A Shameful Life Review
by Osamu Dazai
A man in despair tries to assuage his loneliness, but gets entangled with scandals and debauchery.
Originally titled Ningen shikkaku, I read the more recent English translation by Mark Gibeau. In a way, this book has a similar feel to The Stranger by Albert Camus. A Shameful Life is a 1st-person narrative from a man who wanders around like an alien to society.
The Japanese culture encourages people to speak politely and indirectly. Hence, the narrator, Yozo, harbors a great fear of being unable to understand the circumlocution of others. However, you don’t need to speak Japanese to understand the concept of lying, keeping masks, and acting polite to people you don’t like.
The moment I was asked what I wanted I ceased to want anything at all.
The novel does not have a defined plot, or it has what I would call a French plot. The narrator does not die, per say, but the story ends abruptly with no closure.
Just as when people go on about how if you throw away three grains of rice with your lunch and ten million other people do the same then so many bushels of rice are wasted, or when they say that if ten million people conserved just one tissue each day then so many tons of pulp would be saved, and so on. How terrified I used to be of this kind of “scientific accounting.” Whenever I wasted so much as a single grain of rice, each time I blew my nose I was haunted by visions of a mountain of rice, of mountains of pulp going to waste. I grew despondent, as if I’d committed some terrible crime. Yet, in the end, these were but “scientific lies,” “statistical lies,” “mathematical lies.” Nobody was going to go around and collect each of those three grains of rice.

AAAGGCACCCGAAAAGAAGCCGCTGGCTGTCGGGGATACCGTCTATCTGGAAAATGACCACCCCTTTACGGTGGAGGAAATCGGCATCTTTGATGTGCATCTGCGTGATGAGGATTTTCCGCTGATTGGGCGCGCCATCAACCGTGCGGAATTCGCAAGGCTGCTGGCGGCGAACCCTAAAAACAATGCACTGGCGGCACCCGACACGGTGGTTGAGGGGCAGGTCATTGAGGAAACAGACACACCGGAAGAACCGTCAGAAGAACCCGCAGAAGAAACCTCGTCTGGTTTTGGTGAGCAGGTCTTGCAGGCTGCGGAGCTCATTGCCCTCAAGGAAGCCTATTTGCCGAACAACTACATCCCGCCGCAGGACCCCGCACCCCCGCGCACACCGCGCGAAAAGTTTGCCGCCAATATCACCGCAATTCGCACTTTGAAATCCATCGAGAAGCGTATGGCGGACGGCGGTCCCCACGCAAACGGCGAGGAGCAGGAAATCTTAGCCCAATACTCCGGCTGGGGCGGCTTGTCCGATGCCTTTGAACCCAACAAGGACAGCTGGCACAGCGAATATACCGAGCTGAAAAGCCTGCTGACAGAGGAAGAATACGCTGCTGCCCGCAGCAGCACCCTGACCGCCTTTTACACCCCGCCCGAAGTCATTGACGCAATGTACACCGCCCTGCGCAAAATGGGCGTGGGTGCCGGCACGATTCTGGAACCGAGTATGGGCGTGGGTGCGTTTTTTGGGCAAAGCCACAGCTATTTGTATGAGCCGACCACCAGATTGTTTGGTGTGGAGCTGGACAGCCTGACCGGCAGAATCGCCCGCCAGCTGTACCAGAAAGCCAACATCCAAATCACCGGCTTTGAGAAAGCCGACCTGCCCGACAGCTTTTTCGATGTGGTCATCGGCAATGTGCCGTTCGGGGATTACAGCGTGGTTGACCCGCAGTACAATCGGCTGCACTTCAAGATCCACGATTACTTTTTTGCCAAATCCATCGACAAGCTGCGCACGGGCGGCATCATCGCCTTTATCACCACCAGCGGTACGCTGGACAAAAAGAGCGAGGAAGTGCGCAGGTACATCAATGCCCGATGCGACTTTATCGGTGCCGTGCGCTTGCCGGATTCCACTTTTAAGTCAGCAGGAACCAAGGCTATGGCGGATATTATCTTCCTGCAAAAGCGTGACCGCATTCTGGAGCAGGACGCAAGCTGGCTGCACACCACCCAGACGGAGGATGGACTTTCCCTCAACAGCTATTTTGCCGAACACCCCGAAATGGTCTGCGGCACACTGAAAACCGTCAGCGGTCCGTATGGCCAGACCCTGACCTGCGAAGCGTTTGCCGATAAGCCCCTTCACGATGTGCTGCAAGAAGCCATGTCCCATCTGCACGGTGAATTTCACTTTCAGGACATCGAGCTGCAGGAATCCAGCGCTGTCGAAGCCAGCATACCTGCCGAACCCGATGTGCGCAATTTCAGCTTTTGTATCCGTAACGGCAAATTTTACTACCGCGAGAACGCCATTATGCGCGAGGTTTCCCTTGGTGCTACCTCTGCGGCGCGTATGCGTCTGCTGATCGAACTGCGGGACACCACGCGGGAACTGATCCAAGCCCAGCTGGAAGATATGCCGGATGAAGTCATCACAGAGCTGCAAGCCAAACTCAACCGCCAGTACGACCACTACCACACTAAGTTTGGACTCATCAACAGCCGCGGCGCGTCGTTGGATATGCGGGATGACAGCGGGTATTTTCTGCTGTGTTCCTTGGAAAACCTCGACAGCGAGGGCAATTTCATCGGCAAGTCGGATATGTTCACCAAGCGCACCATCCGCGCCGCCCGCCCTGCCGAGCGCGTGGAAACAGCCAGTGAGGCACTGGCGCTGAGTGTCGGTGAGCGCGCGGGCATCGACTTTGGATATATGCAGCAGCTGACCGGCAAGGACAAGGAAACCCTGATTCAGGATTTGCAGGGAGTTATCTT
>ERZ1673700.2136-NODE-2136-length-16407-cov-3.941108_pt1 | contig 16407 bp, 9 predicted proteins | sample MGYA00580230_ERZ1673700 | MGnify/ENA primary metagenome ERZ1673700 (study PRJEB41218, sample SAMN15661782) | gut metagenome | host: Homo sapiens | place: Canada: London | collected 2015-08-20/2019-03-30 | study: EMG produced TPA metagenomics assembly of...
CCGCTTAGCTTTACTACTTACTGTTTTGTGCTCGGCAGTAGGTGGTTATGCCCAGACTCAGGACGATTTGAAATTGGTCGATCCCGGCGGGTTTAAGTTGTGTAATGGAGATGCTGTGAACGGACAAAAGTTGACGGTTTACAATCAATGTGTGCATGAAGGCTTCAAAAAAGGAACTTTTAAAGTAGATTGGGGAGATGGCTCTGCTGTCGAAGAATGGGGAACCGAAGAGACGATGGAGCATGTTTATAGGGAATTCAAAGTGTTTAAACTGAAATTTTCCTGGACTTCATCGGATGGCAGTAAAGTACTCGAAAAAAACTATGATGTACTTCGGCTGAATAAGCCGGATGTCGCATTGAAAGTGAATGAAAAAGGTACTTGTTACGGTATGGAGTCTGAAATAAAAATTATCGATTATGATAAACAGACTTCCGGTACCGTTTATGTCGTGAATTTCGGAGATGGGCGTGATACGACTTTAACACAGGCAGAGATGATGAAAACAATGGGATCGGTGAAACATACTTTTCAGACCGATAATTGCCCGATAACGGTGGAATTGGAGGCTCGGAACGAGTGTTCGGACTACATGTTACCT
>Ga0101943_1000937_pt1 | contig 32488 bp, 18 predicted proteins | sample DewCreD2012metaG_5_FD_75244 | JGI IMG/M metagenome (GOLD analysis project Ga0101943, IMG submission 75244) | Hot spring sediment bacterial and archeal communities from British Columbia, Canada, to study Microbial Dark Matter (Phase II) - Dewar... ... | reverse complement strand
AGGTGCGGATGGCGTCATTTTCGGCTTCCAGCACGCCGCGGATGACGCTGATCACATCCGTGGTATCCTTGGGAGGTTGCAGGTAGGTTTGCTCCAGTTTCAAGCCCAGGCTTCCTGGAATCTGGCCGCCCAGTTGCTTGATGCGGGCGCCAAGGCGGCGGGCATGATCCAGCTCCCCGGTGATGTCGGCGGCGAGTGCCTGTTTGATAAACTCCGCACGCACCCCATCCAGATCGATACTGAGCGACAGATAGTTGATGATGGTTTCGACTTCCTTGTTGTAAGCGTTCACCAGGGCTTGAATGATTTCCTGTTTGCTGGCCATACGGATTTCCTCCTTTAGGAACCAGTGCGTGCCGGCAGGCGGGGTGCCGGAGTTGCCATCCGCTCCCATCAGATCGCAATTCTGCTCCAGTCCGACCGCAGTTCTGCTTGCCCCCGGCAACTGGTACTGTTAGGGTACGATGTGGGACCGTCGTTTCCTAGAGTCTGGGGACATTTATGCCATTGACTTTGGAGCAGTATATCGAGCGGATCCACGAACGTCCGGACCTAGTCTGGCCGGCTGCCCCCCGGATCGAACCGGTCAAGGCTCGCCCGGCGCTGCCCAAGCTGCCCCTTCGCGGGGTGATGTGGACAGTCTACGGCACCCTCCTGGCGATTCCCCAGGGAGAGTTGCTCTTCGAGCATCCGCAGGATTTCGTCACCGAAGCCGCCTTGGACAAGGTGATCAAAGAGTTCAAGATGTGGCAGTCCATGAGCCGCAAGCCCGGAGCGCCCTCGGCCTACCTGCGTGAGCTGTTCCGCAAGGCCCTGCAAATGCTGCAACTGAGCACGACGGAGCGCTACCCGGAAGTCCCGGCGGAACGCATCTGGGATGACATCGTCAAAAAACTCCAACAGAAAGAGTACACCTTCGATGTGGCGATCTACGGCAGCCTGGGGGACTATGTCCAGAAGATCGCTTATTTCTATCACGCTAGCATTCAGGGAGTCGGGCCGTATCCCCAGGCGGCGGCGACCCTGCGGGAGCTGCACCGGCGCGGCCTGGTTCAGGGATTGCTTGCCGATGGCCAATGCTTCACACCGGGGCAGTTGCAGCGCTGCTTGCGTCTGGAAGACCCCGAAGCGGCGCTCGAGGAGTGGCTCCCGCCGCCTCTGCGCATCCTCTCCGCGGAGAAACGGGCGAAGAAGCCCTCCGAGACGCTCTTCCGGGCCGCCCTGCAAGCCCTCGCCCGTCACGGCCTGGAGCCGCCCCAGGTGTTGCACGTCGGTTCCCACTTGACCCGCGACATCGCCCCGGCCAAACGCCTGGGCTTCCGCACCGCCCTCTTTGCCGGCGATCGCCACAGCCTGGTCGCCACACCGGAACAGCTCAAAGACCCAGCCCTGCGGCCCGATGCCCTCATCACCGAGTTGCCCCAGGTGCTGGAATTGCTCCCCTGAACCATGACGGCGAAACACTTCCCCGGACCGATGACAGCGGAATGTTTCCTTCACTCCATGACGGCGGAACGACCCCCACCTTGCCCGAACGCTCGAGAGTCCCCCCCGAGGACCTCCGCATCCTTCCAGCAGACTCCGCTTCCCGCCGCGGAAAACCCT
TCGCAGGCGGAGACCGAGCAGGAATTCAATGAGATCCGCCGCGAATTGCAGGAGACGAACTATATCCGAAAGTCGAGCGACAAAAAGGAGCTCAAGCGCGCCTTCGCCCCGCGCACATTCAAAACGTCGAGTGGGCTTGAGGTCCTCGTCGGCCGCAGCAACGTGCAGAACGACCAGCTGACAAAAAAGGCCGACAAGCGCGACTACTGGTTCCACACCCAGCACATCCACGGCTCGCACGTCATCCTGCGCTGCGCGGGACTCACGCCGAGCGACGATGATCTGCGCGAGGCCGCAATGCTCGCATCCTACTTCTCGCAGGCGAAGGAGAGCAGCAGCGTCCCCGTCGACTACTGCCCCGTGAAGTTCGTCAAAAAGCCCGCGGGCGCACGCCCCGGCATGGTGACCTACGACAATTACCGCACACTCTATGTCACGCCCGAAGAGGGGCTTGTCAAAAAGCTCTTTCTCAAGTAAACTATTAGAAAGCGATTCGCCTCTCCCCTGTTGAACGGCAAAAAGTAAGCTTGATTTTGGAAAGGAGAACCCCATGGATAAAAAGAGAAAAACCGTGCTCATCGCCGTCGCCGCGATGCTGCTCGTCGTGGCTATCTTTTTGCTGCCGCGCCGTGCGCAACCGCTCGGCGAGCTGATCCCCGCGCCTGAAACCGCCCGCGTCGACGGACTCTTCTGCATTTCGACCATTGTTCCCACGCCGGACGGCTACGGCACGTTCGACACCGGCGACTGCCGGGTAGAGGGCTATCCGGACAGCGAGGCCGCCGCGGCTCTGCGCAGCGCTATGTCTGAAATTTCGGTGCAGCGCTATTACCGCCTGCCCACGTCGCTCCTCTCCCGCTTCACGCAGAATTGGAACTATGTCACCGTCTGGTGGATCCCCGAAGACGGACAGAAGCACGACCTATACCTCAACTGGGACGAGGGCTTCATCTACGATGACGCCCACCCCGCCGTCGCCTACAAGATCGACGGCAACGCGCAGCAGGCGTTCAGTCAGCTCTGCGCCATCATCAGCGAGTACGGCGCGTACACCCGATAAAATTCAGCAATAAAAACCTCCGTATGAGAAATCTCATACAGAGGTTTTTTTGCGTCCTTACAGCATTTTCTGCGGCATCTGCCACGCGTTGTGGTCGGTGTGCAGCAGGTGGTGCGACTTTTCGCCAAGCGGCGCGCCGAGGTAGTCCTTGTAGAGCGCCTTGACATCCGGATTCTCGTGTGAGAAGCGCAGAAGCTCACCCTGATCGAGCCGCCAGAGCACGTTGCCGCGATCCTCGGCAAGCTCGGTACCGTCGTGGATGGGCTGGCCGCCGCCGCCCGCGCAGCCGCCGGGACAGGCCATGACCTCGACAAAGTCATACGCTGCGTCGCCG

The protagonist’s alienation is very profound, and his paranoia and attitudes towards women are also misogynistic and unsavory. If you keep reading, it becomes more ironic than insulting, when he holds so much contempt for his friends too.
Overall, the translation is well-written and the perspective is unique. Dazai manages to nail the introspection without being too long-winded. If you are looking for a curiously bleak trip, then A Shameful Life would fit the bill.
Word Count: 39283
Average Readability (US Grade Level): 8.5
Percent dialogue: 11.27%